Pilgrimage on the abolition of slavery in France

on 18 Sep, 2018
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France, 09/09/2018, Srs. María Esperanza Olarte-Mateus and Pascale Moisy.- A pilgrimage on the Route of the abolition of slavery in France was proposed by Sr. Véronique Margron, provincial superior of France and her council. It took place from August 26 to September 1, 2018; ten sisters from the province participated in it.

This route was launched in 2004 in the framework of the « International year for the commemoration of the struggle against slavery and its abolition ». It is written in the international project: “Slavery Route” of the UNESCO. Its objective is to remind and make a presentation in support of the law adopted in France on May 10, 2001, which asks “for the recognition of slave trade and slavery as a crime against humanity”. The pilgrimage or « route of slavery » includes five stages which are spread out in the Great Eastern region of France. In each place we had the opportunity to discover a symbolic figure in the struggle for the abolition of slavery in the French colonies of 18th and 19th centuries.

Our first stage was Chamblanc, a small village where lived Sr Anne Marie Javouhay, foundress of the Congregation of Sisters of St. Joseph of Cluny. In 1828 at the request of the State, she left for French Guiana because the State asked of her a new mission: to accompany and form 149 free slaves in order to facilitate their future integration in the society at the time of their full liberation. In memory of this mission and her commitment to the abolition of slavery, the mayors from the villages of Chamblanc, Suerre and Jallages (villages connected with the life of Sr. Anne-Marie) took the initiative in 2010 to plant trees in remembrance of these slaves. In each one of the three villages, 49 trees were planted and at the bottom of each tree a small placard was placed indicating the names of the slaves freed at the time of Sr. Anne-Marie Javouhay.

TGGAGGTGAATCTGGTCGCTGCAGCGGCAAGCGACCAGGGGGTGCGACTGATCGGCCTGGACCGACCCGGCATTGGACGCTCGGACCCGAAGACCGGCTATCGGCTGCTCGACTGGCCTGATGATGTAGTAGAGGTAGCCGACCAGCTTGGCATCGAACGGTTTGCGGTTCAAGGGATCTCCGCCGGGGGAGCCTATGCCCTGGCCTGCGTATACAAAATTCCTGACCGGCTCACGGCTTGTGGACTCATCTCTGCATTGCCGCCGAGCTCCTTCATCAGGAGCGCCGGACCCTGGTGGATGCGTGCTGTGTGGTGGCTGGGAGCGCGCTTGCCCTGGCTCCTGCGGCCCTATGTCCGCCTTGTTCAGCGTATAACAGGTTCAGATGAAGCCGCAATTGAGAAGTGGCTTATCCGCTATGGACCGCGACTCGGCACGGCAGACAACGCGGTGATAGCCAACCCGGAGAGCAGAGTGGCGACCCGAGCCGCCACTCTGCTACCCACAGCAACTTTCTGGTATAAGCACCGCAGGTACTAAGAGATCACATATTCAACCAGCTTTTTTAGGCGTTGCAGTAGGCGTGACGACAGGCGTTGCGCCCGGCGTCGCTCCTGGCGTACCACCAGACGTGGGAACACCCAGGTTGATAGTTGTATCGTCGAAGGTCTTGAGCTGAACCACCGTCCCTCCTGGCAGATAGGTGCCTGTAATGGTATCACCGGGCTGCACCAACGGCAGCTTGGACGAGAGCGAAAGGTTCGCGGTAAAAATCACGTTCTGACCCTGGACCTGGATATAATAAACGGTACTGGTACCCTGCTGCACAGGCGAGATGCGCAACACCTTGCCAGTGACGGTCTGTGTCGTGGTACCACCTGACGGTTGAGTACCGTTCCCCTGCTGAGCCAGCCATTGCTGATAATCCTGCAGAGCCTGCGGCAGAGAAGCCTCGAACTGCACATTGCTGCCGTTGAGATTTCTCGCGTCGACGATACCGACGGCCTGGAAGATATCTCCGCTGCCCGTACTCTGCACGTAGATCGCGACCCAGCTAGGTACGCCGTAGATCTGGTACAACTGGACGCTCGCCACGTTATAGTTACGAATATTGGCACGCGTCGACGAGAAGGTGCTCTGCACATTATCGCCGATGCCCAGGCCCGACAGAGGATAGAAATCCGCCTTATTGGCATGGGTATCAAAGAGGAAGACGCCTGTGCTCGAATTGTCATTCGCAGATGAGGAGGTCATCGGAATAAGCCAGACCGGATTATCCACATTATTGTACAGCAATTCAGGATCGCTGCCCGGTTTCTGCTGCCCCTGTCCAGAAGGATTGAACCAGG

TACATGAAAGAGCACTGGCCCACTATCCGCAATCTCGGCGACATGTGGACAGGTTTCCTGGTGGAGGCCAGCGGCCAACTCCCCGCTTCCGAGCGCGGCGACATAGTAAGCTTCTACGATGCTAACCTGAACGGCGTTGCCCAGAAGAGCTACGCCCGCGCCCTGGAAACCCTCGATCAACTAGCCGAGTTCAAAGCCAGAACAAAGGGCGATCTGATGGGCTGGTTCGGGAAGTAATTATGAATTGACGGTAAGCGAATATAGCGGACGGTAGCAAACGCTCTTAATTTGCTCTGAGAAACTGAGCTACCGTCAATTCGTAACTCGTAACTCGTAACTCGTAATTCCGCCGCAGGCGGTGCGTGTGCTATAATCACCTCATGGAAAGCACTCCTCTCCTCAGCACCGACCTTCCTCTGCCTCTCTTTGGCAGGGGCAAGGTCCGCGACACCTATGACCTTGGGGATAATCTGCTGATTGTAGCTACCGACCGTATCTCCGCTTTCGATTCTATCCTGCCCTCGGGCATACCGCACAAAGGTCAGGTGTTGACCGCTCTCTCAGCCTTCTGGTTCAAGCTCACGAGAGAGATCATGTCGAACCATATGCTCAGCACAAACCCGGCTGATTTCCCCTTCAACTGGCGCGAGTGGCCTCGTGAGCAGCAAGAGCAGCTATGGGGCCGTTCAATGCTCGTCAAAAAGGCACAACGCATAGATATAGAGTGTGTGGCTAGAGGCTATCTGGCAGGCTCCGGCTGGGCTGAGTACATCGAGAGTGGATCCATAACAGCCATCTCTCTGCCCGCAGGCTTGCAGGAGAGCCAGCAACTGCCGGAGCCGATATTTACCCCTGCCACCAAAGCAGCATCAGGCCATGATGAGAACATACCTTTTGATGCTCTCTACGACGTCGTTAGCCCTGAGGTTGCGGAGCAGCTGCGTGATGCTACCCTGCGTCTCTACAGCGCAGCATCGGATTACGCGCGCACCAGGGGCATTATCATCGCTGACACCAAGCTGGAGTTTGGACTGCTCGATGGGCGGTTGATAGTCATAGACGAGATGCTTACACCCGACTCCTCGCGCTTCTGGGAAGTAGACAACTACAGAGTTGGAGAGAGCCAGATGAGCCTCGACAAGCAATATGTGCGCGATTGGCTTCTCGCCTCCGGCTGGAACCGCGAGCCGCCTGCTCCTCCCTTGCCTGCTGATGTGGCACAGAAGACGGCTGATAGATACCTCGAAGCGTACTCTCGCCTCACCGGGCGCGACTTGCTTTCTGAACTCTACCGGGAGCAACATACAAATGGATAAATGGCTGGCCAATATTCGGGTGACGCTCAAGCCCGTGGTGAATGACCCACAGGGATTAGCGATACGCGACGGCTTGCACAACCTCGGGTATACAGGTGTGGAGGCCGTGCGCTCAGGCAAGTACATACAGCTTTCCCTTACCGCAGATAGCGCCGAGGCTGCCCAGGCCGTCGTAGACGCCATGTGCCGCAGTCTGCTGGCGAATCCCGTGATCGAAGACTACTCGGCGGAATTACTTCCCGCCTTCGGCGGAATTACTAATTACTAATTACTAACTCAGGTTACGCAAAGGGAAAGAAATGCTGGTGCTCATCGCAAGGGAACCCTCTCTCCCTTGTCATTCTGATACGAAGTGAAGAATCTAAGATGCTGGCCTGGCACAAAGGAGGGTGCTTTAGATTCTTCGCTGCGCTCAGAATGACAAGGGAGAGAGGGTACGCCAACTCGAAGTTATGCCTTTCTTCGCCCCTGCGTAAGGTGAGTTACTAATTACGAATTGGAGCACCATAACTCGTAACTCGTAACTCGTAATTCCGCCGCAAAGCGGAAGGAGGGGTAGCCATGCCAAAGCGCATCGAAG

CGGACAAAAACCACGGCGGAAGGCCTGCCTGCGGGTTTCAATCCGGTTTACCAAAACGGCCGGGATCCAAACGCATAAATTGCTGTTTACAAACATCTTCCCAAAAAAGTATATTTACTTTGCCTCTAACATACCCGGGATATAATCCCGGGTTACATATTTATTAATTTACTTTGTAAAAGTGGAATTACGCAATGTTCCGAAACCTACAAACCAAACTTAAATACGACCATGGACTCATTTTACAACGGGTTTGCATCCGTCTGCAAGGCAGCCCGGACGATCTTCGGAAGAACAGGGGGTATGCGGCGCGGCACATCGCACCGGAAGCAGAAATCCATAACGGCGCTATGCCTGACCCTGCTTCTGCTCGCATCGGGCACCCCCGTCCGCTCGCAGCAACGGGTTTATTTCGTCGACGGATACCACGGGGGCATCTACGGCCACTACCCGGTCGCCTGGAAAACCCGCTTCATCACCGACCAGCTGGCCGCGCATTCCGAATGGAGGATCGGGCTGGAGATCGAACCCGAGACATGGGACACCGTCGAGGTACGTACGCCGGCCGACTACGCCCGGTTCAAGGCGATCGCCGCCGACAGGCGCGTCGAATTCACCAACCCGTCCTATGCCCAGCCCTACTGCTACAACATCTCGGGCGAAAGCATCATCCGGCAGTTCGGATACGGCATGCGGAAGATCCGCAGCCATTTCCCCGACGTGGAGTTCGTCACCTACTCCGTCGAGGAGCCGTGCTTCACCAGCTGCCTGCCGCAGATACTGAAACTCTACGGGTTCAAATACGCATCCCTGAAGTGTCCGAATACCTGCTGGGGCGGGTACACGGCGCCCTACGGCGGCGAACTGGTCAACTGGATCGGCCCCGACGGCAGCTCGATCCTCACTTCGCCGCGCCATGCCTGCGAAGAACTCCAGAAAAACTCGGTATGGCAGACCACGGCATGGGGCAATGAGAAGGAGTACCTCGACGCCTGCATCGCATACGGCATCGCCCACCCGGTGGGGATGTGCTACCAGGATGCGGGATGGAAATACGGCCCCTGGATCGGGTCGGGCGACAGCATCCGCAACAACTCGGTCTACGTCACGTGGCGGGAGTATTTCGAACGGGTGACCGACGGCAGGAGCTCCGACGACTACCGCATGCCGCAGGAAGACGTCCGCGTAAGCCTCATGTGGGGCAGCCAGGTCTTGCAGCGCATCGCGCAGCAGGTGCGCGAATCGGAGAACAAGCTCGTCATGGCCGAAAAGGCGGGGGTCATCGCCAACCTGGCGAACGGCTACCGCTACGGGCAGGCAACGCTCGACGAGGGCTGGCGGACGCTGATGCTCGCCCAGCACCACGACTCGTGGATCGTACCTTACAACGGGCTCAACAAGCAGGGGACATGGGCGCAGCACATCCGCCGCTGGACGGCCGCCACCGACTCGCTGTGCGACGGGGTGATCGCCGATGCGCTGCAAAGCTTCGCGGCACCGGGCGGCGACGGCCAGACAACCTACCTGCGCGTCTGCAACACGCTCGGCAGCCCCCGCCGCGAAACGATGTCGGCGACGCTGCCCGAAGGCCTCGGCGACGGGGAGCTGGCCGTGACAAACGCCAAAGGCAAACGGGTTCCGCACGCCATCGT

Three days later, we left for the Castle of Joux situated at Pontalier in Doubs. There, we had the honor to discover the person of Toussaint Louverture, a freed slave from Haiti who became the main leader for the fight against slavery in his country. For this reason, under the order of Napoleon, he was arrested, brought to France and imprisoned in the castle of Joux. Unhappily, he could not resist the cruel winter of the east of France and died in his jail on April 7, 1803. It is interesting to note that the island of Haiti will be proclaimed independent from France, a year after his death and it will become the first independent black state in the history of the world.

Message from Anne Marie J.Message from Anne Marie J.